Elizabeth H. Blackburn, Ph.D., a 2009 Nobel laureate who has specialized in telomere and telomerase research, was named the new president of the Salk Institute for Biological Studies today, effective January 1, 2016.
“The Salk is full of absolutely terrific people and brimming with great science. Building on its distinguished history and current success, I am delighted to be playing a role in continuing and growing its major contributions to science and health research,” Dr. Blackburn said in a statement. “I am truly honored to be asked to be the next president of the Salk Institute.”
Dr. Blackburn has been a non-resident fellow at the institute since 2001, where she has been one of a group of investigators that advise the institute’s leadership and play key decision-making roles in appointing and promoting Salk professors. In addition, she has been the Morris Herzstein Professor of Biology and Physiology in the department of biochemistry and biophysics at the University of California San Francisco (UCSF).
In 2009, she was named one of three co-winners of the Nobel Prize in Physiology or Medicine “for the discovery of how chromosomes are protected by telomeres and the enzyme telomerase.” Dr. Blackburn discovered the molecular nature of telomeres—the ends of eukaryotic chromosomes that serve as protective caps essential for preserving the genetic information—and co-discovered the ribonucleoprotein enzyme telomerase.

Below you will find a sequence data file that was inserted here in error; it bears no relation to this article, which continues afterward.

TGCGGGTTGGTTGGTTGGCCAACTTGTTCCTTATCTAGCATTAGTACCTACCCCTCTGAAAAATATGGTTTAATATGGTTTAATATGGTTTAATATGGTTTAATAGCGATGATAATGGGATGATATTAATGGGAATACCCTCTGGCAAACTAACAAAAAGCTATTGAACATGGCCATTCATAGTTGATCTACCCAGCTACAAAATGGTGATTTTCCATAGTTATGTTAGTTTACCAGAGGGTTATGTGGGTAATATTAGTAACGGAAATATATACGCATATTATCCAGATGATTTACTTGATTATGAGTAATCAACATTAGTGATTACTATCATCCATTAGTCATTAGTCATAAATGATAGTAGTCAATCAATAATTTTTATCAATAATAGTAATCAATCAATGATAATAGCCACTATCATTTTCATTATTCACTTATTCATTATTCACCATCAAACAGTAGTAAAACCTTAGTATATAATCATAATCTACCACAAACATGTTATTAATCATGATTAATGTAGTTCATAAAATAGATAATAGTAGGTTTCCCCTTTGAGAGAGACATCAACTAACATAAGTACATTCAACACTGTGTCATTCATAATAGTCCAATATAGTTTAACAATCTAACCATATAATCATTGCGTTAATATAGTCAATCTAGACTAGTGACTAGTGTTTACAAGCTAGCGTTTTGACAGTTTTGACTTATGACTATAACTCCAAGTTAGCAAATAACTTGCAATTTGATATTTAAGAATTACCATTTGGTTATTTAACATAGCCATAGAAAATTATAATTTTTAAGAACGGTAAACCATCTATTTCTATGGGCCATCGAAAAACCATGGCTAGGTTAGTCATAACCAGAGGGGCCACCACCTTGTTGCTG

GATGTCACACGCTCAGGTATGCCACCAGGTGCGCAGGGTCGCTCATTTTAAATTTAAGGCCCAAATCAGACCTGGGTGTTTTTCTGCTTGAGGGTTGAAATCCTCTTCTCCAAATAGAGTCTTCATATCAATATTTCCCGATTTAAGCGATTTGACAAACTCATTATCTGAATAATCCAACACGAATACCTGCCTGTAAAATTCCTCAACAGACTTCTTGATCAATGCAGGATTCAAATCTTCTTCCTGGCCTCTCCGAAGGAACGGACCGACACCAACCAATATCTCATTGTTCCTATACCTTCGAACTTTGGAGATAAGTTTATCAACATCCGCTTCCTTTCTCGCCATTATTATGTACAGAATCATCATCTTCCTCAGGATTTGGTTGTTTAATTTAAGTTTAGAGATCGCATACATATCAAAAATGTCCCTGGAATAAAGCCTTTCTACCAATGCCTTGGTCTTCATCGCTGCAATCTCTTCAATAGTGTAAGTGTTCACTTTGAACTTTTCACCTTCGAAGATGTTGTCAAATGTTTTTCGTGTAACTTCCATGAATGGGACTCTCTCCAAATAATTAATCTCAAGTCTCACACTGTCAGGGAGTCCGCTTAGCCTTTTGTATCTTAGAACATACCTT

Those discoveries helped launch new research around telomeres and telomerase, both believed to play central roles in aging and diseases that include cancer.
In addition to the Nobel Prize, Dr. Blackburn has received nearly every major award in science, including the Lasker, Gruber, and Gairdner prizes. In 2007, she was named to the TIME 100 yearly list of the world’s most influential people. Dr. Blackburn is also a member of the National Academy of Sciences, the National Academy of Medicine, and the Royal Society of London.
Dr. Blackburn was born in Hobart, Tasmania, Australia, to a family of doctors and scientists. Her parents were both family physicians, while her grandfather and great-grandfather were geologists.
Inspired by her fascination with animals and a biography of Marie Curie, Dr. Blackburn chose to also pursue a career in science. She earned her B.Sc. degree in 1970 and her M.Sc. degree in biochemistry, both from the University of Melbourne. She earned her Ph.D. in molecular biology from the University of Cambridge in 1975, then conducted postdoctoral research in molecular and cellular biology at Yale University from 1975 to 1977.
Dr. Blackburn joined the faculty of the University of California, Berkeley in 1978. She moved to UCSF in 1990 and chaired the department of microbiology and immunology from 1993 to 1999.
A former president of both the American Association of Cancer Research and the American Society for Cell Biology, Dr. Blackburn has also served as a member of the Stem Cell Research Advisory Panel for the California State Legislature—as well as a member of the President’s Council of Bioethics, an advisory committee from which she was dismissed in 2004 after clashing with the administration of George W. Bush over its policies limiting federal funding for human embryonic stem cell research.
At Salk, Dr. Blackburn will succeed William R. Brody, M.D., Ph.D., who is retiring effective December 31 after six years at the institute’s helm, during which he nearly tripled the institute’s endowment to $356 million, from $133 million in 2009.
“In retirement, Brody will continue to provide guidance to the Institute as a professor emeritus, and will pursue personal interests, including music and aviation, as well as continue his service on corporate and nonprofit boards,” the Salk Institute said in announcing his retirement on July 28.